Ultimate Fighting Championship (UFC) Lightweight knockout artists Conor McGregor and Dustin Poirier this weekend (Sat., Jan. 23, 2021) at UFC 257 inside Ethiad Arena on “Fight Island” in Abu Dhabi, United Arab Emirates.
Just a few days passed the one year anniversary of his most recent win, McGregor makes his return. Not only is the Irishman returning to competition, but he’s back at Lightweight, the division of perhaps his all-time best performance opposite Eddie Alvarez. With Khabib Nurmagomedov largely out of the picture, there’s never been a better time for a second run at the 155-pound strap.
Poirier knows just how difficult such a run can be. The win streak he put together to capture the interim title is really an amazing piece of work, an unbelievable showing of improvement and grit. Now, Poirier is in the midst of trying to recreate that brilliance and score the undisputed crown.
Let’s take a look at the keys to victory for each man:
Key Wins: Jose Aldo (UFC 194), Nate Diaz (UFC 202), Eddie Alvarez (UFC 205), Chad Mendes (UFC 189), Dustin Poirier (UFC 178), Donald Cerrone (UFC 246)
Key Losses: Khabib Nurmagomdov (UFC 229), Nate Diaz (UFC 196)
Keys to Victory: The problem is not only that McGregor punches like his hands are made of cement. The greater issue is that he excels at creating collisions in pretty much any kickboxing scenario. McGregor can pressure foes into the fence and attack. He can stand in the center and rip beautiful combinations.
Worse still, McGregor’s counter punches are devastatingly accurate.
Last time McGregor fought Poirier, he pretty much had his way with the Louisiana slugger. McGregor got a read on his foe’s defense and angled a punch around his guard, and that was all she wrote.
Since then, Poirier has measurably improved his defense, so it may be more difficult to find that kill shot. McGregor’s best bet is to fluster Poirier, both with pressure and volume. Typically, Poirier responds to pressure and offense by firing back. Though he does stay composed, he still tends to commit to heavy swings, which could be just the opening necessary for McGregor to find his chin yet again.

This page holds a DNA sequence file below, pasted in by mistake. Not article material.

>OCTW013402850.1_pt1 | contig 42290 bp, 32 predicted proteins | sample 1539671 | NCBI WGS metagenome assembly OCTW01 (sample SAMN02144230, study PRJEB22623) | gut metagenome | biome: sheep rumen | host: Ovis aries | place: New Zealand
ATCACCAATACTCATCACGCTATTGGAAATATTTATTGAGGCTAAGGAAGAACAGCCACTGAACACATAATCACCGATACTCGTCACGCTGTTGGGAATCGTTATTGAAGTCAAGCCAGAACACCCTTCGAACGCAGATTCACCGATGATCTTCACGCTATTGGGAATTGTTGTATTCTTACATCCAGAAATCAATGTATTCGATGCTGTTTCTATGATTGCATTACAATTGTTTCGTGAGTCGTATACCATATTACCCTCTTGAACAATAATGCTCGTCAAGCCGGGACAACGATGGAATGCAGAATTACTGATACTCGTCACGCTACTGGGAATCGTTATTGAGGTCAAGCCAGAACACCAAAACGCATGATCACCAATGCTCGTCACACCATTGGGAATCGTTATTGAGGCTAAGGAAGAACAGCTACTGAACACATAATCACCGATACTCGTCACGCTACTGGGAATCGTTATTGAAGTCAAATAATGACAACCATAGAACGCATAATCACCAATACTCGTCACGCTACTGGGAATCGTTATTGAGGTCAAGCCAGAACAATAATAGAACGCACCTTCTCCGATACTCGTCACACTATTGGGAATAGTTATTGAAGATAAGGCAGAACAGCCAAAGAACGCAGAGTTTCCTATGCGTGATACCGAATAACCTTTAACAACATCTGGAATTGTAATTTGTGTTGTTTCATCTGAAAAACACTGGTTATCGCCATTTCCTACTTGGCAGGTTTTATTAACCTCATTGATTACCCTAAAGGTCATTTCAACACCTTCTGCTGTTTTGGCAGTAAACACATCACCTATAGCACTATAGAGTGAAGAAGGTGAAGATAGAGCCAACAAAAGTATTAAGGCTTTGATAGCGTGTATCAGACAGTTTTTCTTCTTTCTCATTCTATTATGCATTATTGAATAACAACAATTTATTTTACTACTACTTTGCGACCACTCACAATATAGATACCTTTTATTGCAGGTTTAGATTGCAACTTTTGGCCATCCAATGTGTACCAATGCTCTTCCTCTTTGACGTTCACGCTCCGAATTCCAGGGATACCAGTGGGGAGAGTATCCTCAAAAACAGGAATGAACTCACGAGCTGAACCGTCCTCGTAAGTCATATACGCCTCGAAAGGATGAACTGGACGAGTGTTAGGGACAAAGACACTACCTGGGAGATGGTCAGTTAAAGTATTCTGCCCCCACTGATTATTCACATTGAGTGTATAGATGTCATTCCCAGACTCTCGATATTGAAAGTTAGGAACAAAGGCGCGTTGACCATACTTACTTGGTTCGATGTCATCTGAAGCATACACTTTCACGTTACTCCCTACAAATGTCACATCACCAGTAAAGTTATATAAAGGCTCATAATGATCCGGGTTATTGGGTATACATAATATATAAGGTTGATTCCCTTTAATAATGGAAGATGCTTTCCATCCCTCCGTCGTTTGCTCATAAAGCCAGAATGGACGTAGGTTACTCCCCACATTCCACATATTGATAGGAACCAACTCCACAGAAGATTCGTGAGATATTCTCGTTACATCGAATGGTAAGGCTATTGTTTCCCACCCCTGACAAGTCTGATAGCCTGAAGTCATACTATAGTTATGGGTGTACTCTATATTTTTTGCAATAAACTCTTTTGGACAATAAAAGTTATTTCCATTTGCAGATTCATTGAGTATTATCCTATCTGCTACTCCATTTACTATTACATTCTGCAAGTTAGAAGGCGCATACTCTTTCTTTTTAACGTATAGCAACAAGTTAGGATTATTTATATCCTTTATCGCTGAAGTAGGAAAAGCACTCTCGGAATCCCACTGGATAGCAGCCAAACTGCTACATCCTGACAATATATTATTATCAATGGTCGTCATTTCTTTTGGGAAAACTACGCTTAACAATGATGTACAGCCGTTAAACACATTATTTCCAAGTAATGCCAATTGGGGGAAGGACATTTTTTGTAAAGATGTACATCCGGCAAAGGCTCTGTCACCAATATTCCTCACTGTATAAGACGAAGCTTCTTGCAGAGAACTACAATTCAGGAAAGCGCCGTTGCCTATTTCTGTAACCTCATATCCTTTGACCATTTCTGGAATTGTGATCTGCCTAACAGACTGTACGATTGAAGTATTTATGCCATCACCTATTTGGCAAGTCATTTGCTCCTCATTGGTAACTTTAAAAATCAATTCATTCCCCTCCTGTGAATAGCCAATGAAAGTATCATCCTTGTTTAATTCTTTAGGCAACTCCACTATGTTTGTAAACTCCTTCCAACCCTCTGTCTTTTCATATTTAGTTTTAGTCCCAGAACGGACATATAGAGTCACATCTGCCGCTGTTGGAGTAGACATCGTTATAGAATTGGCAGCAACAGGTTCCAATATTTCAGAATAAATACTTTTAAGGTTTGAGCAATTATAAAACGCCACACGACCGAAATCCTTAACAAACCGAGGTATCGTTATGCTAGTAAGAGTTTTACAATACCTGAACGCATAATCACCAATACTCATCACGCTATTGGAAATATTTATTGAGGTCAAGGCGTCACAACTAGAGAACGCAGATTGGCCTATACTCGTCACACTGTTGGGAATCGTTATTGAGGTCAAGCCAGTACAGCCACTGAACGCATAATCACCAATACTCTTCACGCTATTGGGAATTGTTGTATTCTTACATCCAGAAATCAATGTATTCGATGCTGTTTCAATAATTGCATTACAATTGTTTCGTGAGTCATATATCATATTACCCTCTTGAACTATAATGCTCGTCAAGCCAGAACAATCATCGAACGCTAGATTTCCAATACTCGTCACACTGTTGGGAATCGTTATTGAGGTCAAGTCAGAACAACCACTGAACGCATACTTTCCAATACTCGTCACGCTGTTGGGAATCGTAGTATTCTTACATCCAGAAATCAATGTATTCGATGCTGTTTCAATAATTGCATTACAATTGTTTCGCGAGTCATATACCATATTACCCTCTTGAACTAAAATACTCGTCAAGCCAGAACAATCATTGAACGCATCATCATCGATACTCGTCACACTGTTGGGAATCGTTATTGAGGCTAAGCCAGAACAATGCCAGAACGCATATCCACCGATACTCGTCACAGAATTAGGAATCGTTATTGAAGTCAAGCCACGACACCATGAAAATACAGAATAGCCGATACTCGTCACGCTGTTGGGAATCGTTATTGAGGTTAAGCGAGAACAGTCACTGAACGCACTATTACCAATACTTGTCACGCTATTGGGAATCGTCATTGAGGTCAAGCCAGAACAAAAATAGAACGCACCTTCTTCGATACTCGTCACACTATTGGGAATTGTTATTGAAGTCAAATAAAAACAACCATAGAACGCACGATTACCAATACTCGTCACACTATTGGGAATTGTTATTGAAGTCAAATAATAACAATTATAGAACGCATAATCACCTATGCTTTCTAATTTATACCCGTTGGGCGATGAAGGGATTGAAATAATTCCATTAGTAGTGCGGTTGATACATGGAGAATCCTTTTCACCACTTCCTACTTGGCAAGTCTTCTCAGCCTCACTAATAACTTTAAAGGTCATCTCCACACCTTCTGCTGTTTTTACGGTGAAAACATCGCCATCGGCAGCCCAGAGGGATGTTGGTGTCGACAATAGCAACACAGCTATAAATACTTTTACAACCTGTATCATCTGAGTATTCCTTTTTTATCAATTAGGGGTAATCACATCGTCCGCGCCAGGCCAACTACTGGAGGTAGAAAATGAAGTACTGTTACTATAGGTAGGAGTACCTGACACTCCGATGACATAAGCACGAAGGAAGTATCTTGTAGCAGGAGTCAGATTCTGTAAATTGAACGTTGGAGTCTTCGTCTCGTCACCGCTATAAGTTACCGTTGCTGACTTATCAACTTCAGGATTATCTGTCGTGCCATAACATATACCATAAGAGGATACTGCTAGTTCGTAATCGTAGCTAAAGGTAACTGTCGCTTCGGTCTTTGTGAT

Record: 26-6 (1)
Key Wins: Max Holloway (UFC 236), Justin Gaethje (UFC on FOX 29), Eddie Alvarez (UFC on FOX 30), Dan Hooker (UFC on ESPN 12), Anthony Pettis (UFC Fight Night 120), Joseph Duffy (UFC 195)
Key Losses: Khabib Nurmagomedov (UFC 242), Conor McGregor (UFC 178), Michael Johnson (UFC Fight Night 94), Chan Sung Jung (UFC on FUEL TV 3)
Keys to Victory: Poirier is a bruiser. He’s refined his boxing technique, defense, and weight distribution a great deal over the years, but all the same, Poirier thrives in grueling wars of attrition, where heart and power are most valuable.
Forcing such a fight on McGregor is the goal. Poirier does not want a technical boxing match; he wants an ugly battle of wills. That requires staying conscious past the opening ten minutes however, and McGregor is likely to do his damnedest to put Poirier down quickly.
It’s time for Poirier to return to his takedowns. McGregor is not such an fallible wrestler that he’ll fall to Poirier’s first attempt, but landing in the clinch is a win in itself. If Poirier is able to hang on the Irishman and force his arms to fill with blood, suddenly those heavy hands grow a bit slower.
Over time, Poirier can shift the exchanges into his favor. There is arguably none better than Poirier in rounds three, four, and five of a difficult fight — Poirier just has to get there.
This rematch over six years in the making has plenty on the line.
McGregor aims to capture the Lightweight title. At least, that’s the only reasonable explanation for chasing this fight. Dispatching a top-ranked former interim champion like Poirier erases all the time off and Welterweight excursions. It proves McGregor is one of the best Lightweights in the world right now and shows that he’s ready for a title shot immediately.
As for Poirier, one could hardly pick a more perfect opponent for “The Diamond.” Poirier and his hard-nosed fighting style deserve both the fame and paycheck that accompany fighting McGregor, and it also represents a chance to really demonstrate all the effort and growth of the previous six years.
Plus, if Poirier can pull through as the underdog, a title shot is all but assured.
Remember that MMAmania.com will deliver LIVE round-by-round, blow-by-blow coverage of the entire UFC 257 fight card right here, starting with the early ESPN+ “Prelims” matches online, which are scheduled to begin at 6:15 p.m. ET, then the remaining undercard balance on ESPN/ESPN+ at 8 p.m. ET, before the PPV main card start time at 10 p.m. ET on ESPN+ PPV.
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At UFC 257, Conor McGregor and Dustin Poirier will rematch in the main event. Which man will have his hand raised?